By Airman 1st Class Keith Holcomb, 14th Flying Training Wing Public Affairs
/ Published August 17, 2017
COLUMBUS AIR FORCE BASE, Miss --
Children of three World War II prisoners of war gathered during a Base Community Council luncheon Aug. 11 at the Club on Columbus Air Force Base, Mississippi; and Justice Sharon Lee, from the Tennessee Supreme Court, shared her father’s story and how it intertwined with the other two POWs.
One of the other children of the POWs was Rufus Ward Jr., retired attorney and Columbus native, and he introduced Lee.
“I’m really honored to introduce the speaker today, and that is Justice Sharon Lee of the Tennessee Supreme Court,” Ward said. “Our paths crossed a few years ago, and that’s sort of what brought us here.”
Ward explained that Lee’s father, Staff Sgt. Charles Lee, was a waist gunner on a B-17 Flying Fortress bomber aircraft, “Smokey Stover Jr.,” during WWII, and his father, Staff Sgt. Rufus Ward Sr., was the tail gunner on the same aircraft, which would eventually be shot down over Frankfurt, Germany, on May 12, 1944.
After Lee came to the podium, she began talking about her father’s journey from the time he entered the U.S. Army Air Corp and began connecting the dots to May 12, 1944. It was a day her father and his crew were on a mission to bomb German fuel production facilities.
A total of 26 aircraft took off from a base south of London, and only 12 returned.
Just after midday on May 12, 1944, the fighter planes guarding the bombers were brought away from the formation by enemy aircraft, leaving the bombers vulnerable.
Lee saw vapor trails from an aircraft that then turned, and started firing upon the Smokey Stover Jr.
“[Their] plane was hit and was going down. During the attack my dad was shot in the head, shoulder, back, and wrist,” Lee said. “The pilot rang the bell for everyone to bail out, however, my dad had been knocked down to the floor of the plane and was not able to get up. A fellow Airmen saved his life that day by getting him up and getting him out of the plane.”
That Airman was Ward Sr., who was busy manning his gun when all of a sudden, he noticed his pilots parachuting past his window. As he prepared to jump himself, he noticed the incapacitated waist gunner and the ball turret gunner.
He aided each of them in putting on their parachutes and they all bailed out at around 1,500 feet above the ground.
After parachuting to the ground, they were captured and sent to a German POW camp, Stalag Luft IV.
“The conditions were very bad and the rules were strictly enforced,” Lee said. “The food was mostly a mixture of warm water and a few cabbage leaves, usually rotten, and bread was a very dark-brown bread made mostly of sawdust.”
On Feb. 5, 1945, many POWs were forced to march 500 miles, during one of coldest winter’s that century, to Bitterfeld, Germany, later known as the “Black March.”
Lee, along with other POWs who were too sick or wounded to make the march, were crowded into cattle cars, where spent the next 10 days traveling to Stalag Luft I.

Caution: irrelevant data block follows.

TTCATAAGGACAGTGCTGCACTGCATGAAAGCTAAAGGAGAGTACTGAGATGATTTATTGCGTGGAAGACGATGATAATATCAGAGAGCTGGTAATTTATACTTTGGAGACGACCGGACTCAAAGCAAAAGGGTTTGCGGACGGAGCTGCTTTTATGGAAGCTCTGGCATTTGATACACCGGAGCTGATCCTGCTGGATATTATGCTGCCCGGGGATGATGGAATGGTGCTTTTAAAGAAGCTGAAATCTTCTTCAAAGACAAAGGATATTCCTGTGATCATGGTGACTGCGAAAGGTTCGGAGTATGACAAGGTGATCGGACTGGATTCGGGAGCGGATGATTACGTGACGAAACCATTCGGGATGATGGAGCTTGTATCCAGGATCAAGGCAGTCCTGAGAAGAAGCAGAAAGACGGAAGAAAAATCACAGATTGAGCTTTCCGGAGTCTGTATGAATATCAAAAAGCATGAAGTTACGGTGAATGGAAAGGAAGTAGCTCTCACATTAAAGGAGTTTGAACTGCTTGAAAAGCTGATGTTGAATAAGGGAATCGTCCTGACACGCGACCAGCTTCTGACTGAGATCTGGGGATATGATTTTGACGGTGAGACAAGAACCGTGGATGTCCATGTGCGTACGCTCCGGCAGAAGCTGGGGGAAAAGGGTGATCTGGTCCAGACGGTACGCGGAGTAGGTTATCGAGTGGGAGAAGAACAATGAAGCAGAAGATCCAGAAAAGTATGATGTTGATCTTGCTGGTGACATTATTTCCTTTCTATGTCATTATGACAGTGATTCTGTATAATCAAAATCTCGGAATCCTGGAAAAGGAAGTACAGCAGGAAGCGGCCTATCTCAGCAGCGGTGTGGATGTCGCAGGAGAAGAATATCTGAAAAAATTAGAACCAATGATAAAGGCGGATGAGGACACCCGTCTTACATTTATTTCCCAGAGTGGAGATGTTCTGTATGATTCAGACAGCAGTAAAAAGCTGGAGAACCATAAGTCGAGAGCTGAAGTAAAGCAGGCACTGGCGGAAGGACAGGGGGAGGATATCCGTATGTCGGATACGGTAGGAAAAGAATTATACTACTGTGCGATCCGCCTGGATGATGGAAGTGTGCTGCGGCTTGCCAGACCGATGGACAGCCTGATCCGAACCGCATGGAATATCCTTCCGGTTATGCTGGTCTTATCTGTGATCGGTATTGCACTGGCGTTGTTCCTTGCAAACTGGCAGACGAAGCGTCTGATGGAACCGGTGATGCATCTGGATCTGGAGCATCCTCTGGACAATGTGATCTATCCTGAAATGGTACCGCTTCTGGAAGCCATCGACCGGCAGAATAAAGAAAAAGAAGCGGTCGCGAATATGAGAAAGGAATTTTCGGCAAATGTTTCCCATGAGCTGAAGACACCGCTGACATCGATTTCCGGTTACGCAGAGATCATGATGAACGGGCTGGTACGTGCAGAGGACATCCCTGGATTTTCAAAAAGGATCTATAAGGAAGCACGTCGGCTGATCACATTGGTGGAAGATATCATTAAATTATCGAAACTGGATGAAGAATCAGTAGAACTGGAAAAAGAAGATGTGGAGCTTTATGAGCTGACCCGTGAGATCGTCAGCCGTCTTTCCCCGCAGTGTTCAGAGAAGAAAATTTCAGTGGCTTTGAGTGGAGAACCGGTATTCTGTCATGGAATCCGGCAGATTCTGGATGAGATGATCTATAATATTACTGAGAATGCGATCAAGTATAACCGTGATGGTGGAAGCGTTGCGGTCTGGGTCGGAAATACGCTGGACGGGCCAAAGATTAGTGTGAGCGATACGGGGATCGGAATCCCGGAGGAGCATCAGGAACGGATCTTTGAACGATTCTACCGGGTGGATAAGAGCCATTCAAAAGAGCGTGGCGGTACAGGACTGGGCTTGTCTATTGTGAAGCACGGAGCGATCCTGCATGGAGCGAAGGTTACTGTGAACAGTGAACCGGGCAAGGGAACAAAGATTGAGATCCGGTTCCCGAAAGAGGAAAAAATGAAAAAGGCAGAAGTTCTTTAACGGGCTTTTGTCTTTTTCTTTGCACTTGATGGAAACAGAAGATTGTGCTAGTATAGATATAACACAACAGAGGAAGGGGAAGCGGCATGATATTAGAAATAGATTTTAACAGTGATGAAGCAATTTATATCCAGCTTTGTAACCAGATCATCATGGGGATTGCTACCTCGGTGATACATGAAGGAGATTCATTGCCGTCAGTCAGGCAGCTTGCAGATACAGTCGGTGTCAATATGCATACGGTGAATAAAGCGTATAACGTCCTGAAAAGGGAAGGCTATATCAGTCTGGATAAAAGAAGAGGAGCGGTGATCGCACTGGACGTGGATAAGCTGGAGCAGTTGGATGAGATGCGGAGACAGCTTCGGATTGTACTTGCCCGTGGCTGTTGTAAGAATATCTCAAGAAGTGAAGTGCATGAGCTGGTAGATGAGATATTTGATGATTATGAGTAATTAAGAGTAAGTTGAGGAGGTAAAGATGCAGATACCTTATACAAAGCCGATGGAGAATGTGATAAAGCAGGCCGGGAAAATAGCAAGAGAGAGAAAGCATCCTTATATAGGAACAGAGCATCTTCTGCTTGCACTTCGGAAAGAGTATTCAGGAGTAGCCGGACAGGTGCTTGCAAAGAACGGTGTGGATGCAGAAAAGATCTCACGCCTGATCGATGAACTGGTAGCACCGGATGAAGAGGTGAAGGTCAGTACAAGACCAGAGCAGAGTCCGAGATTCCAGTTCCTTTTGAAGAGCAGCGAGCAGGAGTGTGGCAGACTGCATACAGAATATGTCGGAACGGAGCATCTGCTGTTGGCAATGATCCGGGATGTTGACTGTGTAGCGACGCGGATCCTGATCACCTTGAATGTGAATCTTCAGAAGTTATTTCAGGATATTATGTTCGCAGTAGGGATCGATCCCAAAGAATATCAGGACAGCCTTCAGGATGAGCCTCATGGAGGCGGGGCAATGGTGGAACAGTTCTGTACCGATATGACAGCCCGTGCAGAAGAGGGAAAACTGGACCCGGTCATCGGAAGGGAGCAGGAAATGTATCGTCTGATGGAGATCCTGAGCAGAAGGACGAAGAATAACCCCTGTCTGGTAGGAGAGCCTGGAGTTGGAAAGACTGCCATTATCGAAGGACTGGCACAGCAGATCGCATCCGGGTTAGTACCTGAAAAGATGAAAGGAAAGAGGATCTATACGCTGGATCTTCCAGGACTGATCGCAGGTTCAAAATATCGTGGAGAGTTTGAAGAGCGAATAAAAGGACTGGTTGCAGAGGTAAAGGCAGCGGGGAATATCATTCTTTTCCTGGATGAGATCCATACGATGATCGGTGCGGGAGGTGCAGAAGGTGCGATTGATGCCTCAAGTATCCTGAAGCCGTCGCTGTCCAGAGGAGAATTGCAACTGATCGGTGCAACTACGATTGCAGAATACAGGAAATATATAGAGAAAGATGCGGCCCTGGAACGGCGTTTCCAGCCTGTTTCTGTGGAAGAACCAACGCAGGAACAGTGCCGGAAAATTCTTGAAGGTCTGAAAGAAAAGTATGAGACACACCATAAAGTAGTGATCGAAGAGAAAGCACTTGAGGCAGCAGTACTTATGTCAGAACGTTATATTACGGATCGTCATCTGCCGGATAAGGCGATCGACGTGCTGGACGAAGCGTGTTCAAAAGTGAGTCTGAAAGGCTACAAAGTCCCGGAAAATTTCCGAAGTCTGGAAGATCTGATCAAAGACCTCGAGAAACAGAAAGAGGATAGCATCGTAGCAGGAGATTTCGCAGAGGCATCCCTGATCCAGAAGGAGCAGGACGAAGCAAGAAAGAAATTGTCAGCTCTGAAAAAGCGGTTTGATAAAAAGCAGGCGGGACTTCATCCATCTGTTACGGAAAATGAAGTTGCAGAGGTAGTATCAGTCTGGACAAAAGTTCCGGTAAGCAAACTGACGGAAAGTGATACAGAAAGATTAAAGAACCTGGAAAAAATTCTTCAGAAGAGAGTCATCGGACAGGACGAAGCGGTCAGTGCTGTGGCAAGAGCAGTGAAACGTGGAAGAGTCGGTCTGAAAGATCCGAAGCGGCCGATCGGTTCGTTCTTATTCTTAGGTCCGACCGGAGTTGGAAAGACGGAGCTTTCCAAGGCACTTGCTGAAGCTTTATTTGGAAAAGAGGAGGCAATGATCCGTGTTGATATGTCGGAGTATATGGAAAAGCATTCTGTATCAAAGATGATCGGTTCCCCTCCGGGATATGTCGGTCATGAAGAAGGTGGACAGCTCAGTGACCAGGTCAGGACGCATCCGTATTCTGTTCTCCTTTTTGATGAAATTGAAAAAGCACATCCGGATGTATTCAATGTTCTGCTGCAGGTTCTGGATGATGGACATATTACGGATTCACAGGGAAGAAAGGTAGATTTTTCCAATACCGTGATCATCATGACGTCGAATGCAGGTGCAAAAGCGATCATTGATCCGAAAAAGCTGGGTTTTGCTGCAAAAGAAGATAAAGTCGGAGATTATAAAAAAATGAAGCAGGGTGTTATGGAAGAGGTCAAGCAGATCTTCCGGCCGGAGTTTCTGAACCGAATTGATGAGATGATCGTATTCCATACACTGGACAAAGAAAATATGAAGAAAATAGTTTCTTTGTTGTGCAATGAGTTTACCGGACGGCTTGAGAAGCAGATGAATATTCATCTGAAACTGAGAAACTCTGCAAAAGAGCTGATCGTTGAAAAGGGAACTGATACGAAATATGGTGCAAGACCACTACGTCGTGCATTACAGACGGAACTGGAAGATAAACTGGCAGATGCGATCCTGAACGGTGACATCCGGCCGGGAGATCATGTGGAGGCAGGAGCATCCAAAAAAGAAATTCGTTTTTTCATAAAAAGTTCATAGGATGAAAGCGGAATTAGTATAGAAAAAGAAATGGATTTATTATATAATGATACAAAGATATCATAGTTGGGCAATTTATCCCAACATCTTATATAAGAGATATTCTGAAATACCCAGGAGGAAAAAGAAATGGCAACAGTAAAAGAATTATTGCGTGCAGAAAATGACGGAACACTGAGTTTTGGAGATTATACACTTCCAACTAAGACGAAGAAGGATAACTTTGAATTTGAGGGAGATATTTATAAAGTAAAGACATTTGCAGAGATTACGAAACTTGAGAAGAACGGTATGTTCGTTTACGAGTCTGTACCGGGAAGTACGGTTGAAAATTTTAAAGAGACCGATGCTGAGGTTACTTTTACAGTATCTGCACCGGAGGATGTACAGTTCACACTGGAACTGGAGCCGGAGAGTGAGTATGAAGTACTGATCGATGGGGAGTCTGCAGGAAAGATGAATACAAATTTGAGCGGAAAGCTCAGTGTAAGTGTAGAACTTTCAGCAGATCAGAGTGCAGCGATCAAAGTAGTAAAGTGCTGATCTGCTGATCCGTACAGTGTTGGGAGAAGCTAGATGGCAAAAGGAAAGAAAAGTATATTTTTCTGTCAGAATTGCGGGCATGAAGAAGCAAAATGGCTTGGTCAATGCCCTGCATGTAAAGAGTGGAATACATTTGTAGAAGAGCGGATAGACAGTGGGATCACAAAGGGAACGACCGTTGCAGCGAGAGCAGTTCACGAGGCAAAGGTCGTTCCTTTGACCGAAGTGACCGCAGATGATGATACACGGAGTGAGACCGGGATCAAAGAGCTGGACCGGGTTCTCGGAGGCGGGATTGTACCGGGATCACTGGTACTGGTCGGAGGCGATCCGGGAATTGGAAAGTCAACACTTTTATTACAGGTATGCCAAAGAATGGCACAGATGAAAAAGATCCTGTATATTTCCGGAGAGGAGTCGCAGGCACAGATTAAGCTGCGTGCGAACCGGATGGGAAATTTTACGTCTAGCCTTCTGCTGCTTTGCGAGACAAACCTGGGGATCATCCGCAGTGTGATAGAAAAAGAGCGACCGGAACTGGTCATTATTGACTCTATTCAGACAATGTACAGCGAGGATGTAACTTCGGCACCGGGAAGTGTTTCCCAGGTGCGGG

First Lt. Julian Boggess, was one of five doctors able to help roughly 10,000 sick and injured POW’s at Stalag Luft I. Although Boggess never directly helped Lee, the sons and daughter of the two men became friends through their fathers’ stories.
The Stalag Luft I POW camp was liberated May 13, 1945, and Lee at 6 feet 3 inches tall had weighed roughly 90 pounds.
Ward Sr. was liberated from Bitterfeld on April 26, 1945, by the United States’ 104th Infantry Division. Ward Sr. moved back to Columbus after he was liberated, and was honored by Columbus AFB with a street named after him in 2007.
“From all the stories I’ve collected I’ve learned that once liberated these American Soldiers returned home very different but very much the same,” Lee said. “Most had physical problems caused by the war that stayed with them for the rest of their life, most had emotional and mental scarring that never left them, and while in prison camp they had all been cold, hungry, and homesick, and in the dark, lonely hours of the night they all wondered if they would ever get home to see their families again.”
With a story about three survivors connected by their hardships as POW’s, there’s a side that Lee wanted to make known, the side of the story her father carried with him for the rest of his life.
“To them the real heroes were the Soldiers who did not come home, the Soldiers who made the ultimate sacrifice,” Lee said. “I think there’s a life lesson we can all take away from this. As we face adversity on a much, much, much lesser scale we do need to remember each day as a gift and we should face each day with optimism, hope and a determination to succeed.”
Lee reminded the audience that the stories these men carried with them are important to remember, the sacrifices that all veterans have made and the sacrifices they continue to make are stories that in themselves help preserve and protect freedom and liberty.
To show just how important these men were retired Maj. Gen. Terrill Moffett, former Commanding General of the 104th ID handed Lee, Ward, and Dr. Boggess’s two sons a coin showing the appreciation the 104th Division carries to this day for the sacrifices the men made through their service during WWII.